Week 4 Lecture 1
Plant Physical Defences continued;
Digestibility reducers –
are a common form
Plants usually contain a cocktail blend of chemicals, making it more difficult for herbivores to counterattack.
Toxins are found in most parts of a plant, especially vulnerable tissues not fortified with lignin or silica, such
as buds, young leaves, and unripe fruit
Chemicals often play dual roles in the plant, primary function metabolic
Other chemicals are produced solely for non-metabolic functions such as for pollination or defence; those are
. There are between 200,000 and 300,000 different secondary metabolites, many for
If a chemical defence is always present, even when a plant is not under attack, it is called a
. There are several major groups of constitutive toxins defined presence or absence of the element
Do not contain Nitrogen
, whose name reflects their initial discovery in turpentine. There are approximately 40,000
types of terpenoids and than 100,000 species of plants. While some secondary metabolites play non-
defensive as growth stimulation and pollinator attraction, others serve only to protect.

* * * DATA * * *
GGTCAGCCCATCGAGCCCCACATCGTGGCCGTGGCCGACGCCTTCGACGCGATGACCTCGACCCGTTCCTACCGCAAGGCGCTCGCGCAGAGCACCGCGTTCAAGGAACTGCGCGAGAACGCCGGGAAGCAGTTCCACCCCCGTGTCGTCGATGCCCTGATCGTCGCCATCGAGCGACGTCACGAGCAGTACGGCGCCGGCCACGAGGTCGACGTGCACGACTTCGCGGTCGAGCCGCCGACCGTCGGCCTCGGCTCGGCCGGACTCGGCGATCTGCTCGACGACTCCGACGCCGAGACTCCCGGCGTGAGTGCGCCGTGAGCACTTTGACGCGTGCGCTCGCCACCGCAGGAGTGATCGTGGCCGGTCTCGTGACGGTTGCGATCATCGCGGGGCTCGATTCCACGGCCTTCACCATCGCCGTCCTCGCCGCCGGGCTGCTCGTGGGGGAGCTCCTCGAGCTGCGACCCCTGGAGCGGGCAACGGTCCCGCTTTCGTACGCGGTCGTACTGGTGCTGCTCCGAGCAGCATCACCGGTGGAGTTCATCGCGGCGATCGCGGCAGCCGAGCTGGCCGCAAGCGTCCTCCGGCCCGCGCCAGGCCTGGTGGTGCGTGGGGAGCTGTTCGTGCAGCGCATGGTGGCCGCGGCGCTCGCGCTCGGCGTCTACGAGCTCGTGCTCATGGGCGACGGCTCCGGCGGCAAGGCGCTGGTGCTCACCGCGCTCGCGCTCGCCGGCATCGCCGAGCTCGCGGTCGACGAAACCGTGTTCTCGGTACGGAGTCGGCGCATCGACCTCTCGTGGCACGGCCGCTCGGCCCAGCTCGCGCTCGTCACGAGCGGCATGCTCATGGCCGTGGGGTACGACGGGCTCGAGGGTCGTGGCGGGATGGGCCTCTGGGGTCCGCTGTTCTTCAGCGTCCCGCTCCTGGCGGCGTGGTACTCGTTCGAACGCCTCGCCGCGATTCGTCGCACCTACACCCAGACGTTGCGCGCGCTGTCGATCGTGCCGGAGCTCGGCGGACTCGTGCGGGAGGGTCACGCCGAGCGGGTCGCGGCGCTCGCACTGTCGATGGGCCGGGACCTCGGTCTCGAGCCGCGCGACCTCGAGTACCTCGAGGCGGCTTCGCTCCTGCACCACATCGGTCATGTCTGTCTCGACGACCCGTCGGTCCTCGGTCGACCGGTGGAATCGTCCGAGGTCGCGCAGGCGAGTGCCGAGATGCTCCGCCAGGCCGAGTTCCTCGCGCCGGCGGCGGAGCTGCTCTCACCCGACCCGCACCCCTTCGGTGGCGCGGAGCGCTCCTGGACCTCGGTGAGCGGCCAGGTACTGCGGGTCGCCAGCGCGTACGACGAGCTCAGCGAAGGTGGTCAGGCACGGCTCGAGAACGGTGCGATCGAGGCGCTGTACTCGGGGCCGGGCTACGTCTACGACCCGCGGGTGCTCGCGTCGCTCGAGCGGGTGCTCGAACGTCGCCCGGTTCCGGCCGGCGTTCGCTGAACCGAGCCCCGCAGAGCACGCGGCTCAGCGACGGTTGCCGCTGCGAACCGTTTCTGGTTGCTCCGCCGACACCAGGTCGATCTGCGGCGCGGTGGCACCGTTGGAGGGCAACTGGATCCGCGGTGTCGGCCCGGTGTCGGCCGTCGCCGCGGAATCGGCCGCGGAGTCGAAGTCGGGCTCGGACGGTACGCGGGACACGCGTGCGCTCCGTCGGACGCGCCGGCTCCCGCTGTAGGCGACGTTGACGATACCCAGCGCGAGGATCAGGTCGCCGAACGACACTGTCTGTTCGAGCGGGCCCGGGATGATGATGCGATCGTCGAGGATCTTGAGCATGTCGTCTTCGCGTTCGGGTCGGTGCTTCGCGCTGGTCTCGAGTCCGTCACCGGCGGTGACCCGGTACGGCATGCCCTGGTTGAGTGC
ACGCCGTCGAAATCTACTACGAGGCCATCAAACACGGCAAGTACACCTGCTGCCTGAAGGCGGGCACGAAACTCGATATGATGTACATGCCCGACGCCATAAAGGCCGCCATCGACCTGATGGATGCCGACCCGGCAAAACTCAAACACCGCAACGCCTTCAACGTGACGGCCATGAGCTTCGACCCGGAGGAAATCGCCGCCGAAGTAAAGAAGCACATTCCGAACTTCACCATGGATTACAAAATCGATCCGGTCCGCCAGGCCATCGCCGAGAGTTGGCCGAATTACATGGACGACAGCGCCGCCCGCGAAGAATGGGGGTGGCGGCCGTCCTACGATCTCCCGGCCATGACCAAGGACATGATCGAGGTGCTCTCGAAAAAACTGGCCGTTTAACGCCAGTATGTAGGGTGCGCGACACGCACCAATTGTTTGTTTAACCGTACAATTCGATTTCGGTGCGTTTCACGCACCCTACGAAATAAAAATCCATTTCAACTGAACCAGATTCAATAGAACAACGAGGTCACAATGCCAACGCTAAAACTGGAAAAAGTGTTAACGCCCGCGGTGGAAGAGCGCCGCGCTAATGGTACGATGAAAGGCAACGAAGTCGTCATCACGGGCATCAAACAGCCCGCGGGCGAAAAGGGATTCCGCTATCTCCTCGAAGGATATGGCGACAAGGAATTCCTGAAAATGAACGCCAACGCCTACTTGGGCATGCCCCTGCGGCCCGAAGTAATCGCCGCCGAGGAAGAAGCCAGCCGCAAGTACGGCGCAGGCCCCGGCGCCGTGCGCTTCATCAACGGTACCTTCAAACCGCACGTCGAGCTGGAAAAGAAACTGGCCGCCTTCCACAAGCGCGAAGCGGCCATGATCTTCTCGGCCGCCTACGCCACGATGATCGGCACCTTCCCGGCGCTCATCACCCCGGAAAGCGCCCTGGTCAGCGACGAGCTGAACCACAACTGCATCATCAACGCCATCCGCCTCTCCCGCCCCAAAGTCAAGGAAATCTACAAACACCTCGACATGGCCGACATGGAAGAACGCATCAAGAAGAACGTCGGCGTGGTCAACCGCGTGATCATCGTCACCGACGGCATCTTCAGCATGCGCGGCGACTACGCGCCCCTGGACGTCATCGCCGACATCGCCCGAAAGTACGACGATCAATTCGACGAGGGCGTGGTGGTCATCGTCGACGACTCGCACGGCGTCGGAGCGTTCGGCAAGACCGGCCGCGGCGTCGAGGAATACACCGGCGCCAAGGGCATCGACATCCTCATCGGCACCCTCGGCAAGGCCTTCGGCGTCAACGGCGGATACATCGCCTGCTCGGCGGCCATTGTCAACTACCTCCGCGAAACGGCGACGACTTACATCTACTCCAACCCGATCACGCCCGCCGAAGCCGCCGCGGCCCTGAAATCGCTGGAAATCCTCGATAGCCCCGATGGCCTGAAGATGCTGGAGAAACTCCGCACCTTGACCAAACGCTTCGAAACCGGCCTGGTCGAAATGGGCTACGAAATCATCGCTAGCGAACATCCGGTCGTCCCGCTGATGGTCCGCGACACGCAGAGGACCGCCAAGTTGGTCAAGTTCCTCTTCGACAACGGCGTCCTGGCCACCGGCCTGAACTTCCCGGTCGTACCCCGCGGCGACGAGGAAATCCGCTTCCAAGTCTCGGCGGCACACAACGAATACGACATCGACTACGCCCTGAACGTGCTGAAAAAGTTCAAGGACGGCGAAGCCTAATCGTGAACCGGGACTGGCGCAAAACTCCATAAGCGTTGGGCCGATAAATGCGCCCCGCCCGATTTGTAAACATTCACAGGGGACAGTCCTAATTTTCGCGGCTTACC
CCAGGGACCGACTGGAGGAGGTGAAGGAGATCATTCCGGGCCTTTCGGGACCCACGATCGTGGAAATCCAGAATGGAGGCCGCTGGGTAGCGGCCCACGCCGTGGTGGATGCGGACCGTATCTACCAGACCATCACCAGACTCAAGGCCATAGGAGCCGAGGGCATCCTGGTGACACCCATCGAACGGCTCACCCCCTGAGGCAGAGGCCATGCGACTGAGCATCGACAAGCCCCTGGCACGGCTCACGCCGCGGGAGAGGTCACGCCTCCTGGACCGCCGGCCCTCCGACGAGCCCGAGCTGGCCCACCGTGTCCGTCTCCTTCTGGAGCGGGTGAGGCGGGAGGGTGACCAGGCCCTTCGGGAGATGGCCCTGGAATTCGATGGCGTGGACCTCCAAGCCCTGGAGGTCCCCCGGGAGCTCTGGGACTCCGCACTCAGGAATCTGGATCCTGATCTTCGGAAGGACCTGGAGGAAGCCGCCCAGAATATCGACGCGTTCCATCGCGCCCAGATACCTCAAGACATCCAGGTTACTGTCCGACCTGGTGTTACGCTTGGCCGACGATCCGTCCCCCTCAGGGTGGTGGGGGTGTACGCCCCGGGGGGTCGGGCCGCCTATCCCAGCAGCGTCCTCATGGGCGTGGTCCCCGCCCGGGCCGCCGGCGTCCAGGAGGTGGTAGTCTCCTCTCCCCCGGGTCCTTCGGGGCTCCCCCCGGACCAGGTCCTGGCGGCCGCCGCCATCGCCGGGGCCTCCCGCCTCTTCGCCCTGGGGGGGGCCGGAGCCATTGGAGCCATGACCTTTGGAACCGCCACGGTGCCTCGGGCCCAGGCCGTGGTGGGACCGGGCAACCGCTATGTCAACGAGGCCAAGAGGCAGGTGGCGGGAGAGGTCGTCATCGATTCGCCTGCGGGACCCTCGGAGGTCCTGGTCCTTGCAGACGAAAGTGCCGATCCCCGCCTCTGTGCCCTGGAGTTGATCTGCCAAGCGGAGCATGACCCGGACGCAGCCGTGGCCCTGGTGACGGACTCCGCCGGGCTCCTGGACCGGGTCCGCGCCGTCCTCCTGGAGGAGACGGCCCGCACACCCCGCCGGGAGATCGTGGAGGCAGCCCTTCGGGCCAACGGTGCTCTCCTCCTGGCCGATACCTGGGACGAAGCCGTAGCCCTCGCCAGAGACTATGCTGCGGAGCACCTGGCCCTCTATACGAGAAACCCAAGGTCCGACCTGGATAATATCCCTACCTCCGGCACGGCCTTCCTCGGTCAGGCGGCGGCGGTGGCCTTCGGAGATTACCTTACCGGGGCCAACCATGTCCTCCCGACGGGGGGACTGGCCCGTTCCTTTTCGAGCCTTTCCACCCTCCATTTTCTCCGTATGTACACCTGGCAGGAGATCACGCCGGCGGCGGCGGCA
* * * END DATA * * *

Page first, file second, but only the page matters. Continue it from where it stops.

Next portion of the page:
Many terpenoids are bitter tasting and defend through repulsion rather than by poisoning the animal that
ingests them. A few, however, can be deadly.
) are a major group of terpenoids. Milkweeds white
that oozes out is loaded with cardenolides
If you have ever sat on a conifer log or stump the gummy exudate is
(resin for short), a chemical
defence that is full of terpenoids. Many coniferous trees store resin special ducts or canals, and a few
special blisters on bark
Bark Beetle chews a resin canal, its contents forced out through the wound, overwhelming the insect and
encasing and killing it.
When turpentine component evaporates, the resin thickens and effectively seals off wound.
Some coniferous trees such as firs also manufacture oleoresin under attack.
Induced resin differs slightly in its chemical composition from the plant’s constitutive resin, and it often
accumulates in newly formed compartments called
traumatic resin ducts
that lie in wait, ready to defend
the tree against the next attack
The most famous (or infamous!) of all resins is likely
the one found in Poison Ivy.
All parts of the plant except pollen contain the resin and its active ingredient